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The geography of loneliness

  • 01 March 2024
  Often run together, ‘loneliness’ is the subjective feeling of inadequate meaningful contact, while ‘social isolation’ is its objectively measurable cousin. Australia is facing high rates of both, with isolation and loneliness described as an ‘epidemic’ even before the Covid pandemic. This epidemic has adverse health effects, and rates are likely rising. But what can we do about it? We have the ability, without much difficulty, to better design our cities, services and social care to enable meaningful connections between people, promote wellbeing, and help to guard against harms caused by habitual loneliness. But we need to orient ourselves to that task and be prepared to be a little creative in the ways we go about that. Referencing the 2018 Australian Loneliness Report, the authors of a 2023 article in the Australian and New Zealand Journal of Psychiatry observed that:


Almost a quarter of people living in Australia report that they rarely or never feel close to people, rarely or never have someone to talk to, and rarely or never have people they can turn to … Individuals who are socially isolated are up to five times more likely to die prematurely than individuals with strong social ties, due to many interlinked factors.


Meanwhile, a 2021 report from the Queensland Parliament’s Community Support and Services Committee noted data showing ‘43 per cent of all Queenslanders often felt very lonely’. There are several complex reasons for this situation — smaller families, an ageing population, a widening technological divide — but the implications are significant.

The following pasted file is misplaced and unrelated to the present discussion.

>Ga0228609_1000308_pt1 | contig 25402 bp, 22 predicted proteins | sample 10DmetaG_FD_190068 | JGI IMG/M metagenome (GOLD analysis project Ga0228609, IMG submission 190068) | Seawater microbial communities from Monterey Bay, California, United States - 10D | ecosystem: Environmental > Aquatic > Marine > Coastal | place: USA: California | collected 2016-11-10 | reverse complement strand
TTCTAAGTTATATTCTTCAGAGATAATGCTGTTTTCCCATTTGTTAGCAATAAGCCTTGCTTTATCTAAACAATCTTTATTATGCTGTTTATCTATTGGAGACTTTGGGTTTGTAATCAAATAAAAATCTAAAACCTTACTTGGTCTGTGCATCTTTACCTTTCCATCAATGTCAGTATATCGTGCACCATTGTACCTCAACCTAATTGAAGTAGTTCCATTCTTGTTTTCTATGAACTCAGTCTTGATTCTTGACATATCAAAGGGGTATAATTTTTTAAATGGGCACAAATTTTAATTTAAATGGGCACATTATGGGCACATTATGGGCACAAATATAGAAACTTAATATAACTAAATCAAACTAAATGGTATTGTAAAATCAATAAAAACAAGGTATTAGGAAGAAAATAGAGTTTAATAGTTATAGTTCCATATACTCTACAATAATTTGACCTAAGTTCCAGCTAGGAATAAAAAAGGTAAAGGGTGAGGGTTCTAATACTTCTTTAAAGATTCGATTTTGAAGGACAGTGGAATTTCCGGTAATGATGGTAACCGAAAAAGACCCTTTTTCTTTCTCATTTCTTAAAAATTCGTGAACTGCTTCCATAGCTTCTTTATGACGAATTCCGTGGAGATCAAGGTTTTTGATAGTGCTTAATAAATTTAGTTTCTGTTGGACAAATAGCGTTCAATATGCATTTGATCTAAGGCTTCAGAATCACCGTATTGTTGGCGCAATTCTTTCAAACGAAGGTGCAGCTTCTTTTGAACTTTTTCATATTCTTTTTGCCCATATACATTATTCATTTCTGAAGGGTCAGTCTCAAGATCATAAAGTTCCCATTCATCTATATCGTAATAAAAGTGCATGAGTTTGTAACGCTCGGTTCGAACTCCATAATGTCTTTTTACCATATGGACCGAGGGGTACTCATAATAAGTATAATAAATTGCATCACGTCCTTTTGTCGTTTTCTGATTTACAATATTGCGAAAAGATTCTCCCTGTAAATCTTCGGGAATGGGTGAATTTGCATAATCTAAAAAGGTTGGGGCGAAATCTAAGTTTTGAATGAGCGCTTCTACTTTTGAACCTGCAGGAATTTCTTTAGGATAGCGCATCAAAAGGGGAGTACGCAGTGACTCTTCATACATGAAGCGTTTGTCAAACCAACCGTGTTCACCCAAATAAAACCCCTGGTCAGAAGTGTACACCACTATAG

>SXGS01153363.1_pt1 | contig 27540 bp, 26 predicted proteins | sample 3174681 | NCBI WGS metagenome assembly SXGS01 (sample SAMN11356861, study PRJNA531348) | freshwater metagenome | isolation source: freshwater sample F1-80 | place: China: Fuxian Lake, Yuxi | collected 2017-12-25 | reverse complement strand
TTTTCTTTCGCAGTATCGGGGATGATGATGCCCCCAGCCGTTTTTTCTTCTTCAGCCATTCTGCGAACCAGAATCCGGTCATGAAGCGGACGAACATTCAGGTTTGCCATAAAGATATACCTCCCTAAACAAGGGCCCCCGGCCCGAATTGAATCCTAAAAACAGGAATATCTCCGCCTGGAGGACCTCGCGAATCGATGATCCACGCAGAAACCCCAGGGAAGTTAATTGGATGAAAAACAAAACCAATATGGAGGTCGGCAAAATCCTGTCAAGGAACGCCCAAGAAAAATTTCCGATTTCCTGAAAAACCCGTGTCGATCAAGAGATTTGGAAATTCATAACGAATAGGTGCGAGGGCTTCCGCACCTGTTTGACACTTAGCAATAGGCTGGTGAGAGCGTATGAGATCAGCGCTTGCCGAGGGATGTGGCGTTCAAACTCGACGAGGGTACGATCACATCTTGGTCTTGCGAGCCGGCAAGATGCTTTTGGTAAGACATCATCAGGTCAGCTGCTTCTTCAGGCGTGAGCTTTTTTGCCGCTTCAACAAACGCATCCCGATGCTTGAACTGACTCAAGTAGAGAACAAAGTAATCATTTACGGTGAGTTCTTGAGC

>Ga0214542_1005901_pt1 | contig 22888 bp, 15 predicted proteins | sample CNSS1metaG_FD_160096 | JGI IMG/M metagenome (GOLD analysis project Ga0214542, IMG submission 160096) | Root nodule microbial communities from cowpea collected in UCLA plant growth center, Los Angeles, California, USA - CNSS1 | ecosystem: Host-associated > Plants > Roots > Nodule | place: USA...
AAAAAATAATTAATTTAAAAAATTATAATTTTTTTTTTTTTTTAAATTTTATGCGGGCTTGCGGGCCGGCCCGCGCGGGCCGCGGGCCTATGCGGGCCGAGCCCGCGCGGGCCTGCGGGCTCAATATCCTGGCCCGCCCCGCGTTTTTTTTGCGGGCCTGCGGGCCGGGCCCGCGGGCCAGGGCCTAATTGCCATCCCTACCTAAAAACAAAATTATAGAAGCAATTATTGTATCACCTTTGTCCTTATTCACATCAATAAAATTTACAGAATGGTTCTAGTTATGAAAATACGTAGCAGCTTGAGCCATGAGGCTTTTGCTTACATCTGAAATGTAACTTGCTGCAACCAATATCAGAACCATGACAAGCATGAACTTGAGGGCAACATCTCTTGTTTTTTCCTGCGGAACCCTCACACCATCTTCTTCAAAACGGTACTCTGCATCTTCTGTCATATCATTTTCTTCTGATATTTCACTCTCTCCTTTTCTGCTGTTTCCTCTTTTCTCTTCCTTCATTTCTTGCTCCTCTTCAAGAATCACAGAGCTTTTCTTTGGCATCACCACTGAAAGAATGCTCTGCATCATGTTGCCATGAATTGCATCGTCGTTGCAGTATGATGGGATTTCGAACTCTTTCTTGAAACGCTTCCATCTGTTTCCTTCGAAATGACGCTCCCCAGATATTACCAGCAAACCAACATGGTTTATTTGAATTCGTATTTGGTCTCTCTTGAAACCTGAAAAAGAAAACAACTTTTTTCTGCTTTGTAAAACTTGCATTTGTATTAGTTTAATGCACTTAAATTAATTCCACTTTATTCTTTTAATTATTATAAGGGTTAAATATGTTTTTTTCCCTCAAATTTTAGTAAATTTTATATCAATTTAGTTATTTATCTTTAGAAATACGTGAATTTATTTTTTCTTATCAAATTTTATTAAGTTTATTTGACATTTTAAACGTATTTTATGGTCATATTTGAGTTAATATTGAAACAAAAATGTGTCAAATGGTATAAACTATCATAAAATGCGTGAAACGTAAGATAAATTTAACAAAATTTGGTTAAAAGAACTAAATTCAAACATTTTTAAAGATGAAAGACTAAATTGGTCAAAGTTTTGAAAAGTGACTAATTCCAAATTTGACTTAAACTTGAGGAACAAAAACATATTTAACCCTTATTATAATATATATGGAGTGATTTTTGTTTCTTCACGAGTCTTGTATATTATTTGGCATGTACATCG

The Committee also heard evidence from one hospital and health service of the ‘wealth of evidence from medical, epidemiological, psychological and social literature showing that social connectedness is a strong predictor of mental health, physical health, cognitive health and general well-being outcomes’.

Our need for meaningful social contact is so basic that it’s actually hard to describe it. As Rutger Bregman writes in Humankind, we humans ‘crave togetherness and interaction’. Without this we suffer; indeed, loneliness can make us so unwell its impacts on health have been compared to smoking. It is telling that one of the cruellest punishments humans can suffer is forced isolation, in the form of solitary confinement. Being shut off from others is amongst our most extreme forms of deprivation. 

Concerns about isolation and loneliness, of course, reach beyond Australia. The United States Surgeon General considers the ‘epidemic of loneliness and isolation’ such a significant health risk that last year